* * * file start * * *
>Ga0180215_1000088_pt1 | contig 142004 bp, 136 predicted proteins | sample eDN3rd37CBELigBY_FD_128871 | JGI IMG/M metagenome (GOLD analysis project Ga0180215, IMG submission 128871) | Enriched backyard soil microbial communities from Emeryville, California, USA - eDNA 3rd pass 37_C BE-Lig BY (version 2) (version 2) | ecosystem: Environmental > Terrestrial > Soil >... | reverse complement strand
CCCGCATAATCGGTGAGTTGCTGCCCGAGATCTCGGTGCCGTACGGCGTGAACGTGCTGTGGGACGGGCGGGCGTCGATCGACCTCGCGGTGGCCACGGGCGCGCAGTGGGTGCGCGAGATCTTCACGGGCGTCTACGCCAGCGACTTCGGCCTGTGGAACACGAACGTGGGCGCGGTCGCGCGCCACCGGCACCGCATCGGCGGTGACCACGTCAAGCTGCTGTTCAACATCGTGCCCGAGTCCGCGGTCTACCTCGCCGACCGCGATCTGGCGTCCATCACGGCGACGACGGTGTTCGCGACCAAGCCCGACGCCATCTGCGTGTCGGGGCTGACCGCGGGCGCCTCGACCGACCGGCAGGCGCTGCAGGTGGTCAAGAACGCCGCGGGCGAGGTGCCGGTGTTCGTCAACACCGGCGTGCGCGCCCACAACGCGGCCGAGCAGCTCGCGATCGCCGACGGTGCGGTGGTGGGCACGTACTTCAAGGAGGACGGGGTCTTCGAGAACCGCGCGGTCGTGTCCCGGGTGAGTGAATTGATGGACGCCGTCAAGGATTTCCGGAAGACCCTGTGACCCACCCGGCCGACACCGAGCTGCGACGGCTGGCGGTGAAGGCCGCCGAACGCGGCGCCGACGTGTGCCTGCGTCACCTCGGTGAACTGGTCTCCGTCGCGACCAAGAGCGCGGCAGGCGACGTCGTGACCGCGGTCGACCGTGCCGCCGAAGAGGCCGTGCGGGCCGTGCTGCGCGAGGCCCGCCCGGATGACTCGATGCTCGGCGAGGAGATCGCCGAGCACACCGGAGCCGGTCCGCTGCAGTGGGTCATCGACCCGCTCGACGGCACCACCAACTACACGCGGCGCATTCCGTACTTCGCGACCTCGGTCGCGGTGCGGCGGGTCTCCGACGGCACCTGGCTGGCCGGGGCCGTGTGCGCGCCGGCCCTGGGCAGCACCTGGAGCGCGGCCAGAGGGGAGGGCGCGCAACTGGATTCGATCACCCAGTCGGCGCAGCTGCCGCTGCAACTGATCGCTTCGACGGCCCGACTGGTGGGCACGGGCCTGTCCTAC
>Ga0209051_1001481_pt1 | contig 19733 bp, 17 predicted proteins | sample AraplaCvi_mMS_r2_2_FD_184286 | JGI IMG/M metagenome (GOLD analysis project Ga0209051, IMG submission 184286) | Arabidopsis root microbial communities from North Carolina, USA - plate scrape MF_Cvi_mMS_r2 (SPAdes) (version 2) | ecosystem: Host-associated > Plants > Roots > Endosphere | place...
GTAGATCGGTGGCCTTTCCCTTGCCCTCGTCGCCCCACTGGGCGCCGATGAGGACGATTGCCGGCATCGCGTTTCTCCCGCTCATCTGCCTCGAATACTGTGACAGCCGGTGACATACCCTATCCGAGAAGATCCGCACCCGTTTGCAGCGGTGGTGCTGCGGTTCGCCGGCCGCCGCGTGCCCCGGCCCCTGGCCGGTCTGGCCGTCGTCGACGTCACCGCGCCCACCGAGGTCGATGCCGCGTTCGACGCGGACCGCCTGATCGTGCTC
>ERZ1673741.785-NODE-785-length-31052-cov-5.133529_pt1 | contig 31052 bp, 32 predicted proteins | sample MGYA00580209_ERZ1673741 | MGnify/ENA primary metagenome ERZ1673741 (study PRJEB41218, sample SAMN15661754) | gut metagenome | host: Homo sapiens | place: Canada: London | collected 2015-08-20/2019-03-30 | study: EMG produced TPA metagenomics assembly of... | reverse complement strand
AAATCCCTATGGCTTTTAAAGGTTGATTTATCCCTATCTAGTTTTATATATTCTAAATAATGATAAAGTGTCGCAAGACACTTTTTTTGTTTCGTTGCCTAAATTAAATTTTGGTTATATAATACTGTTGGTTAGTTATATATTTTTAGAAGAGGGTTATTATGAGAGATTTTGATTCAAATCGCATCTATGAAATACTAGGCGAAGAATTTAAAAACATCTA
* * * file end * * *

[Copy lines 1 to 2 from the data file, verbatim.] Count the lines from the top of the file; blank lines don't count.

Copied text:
>Ga0180215_1000088_pt1 | contig 142004 bp, 136 predicted proteins | sample eDN3rd37CBELigBY_FD_128871 | JGI IMG/M metagenome (GOLD analysis project Ga0180215, IMG submission 128871) | Enriched backyard soil microbial communities from Emeryville, California, USA - eDNA 3rd pass 37_C BE-Lig BY (version 2) (version 2) | ecosystem: Environmental > Terrestrial > Soil >... | reverse complement strand
CCCGCATAATCGGTGAGTTGCTGCCCGAGATCTCGGTGCCGTACGGCGTGAACGTGCTGTGGGACGGGCGGGCGTCGATCGACCTCGCGGTGGCCACGGGCGCGCAGTGGGTGCGCGAGATCTTCACGGGCGTCTACGCCAGCGACTTCGGCCTGTGGAACACGAACGTGGGCGCGGTCGCGCGCCACCGGCACCGCATCGGCGGTGACCACGTCAAGCTGCTGTTCAACATCGTGCCCGAGTCCGCGGTCTACCTCGCCGACCGCGATCTGGCGTCCATCACGGCGACGACGGTGTTCGCGACCAAGCCCGACGCCATCTGCGTGTCGGGGCTGACCGCGGGCGCCTCGACCGACCGGCAGGCGCTGCAGGTGGTCAAGAACGCCGCGGGCGAGGTGCCGGTGTTCGTCAACACCGGCGTGCGCGCCCACAACGCGGCCGAGCAGCTCGCGATCGCCGACGGTGCGGTGGTGGGCACGTACTTCAAGGAGGACGGGGTCTTCGAGAACCGCGCGGTCGTGTCCCGGGTGAGTGAATTGATGGACGCCGTCAAGGATTTCCGGAAGACCCTGTGACCCACCCGGCCGACACCGAGCTGCGACGGCTGGCGGTGAAGGCCGCCGAACGCGGCGCCGACGTGTGCCTGCGTCACCTCGGTGAACTGGTCTCCGTCGCGACCAAGAGCGCGGCAGGCGACGTCGTGACCGCGGTCGACCGTGCCGCCGAAGAGGCCGTGCGGGCCGTGCTGCGCGAGGCCCGCCCGGATGACTCGATGCTCGGCGAGGAGATCGCCGAGCACACCGGAGCCGGTCCGCTGCAGTGGGTCATCGACCCGCTCGACGGCACCACCAACTACACGCGGCGCATTCCGTACTTCGCGACCTCGGTCGCGGTGCGGCGGGTCTCCGACGGCACCTGGCTGGCCGGGGCCGTGTGCGCGCCGGCCCTGGGCAGCACCTGGAGCGCGGCCAGAGGGGAGGGCGCGCAACTGGATTCGATCACCCAGTCGGCGCAGCTGCCGCTGCAACTGATCGCTTCGACGGCCCGACTGGTGGGCACGGGCCTGTCCTAC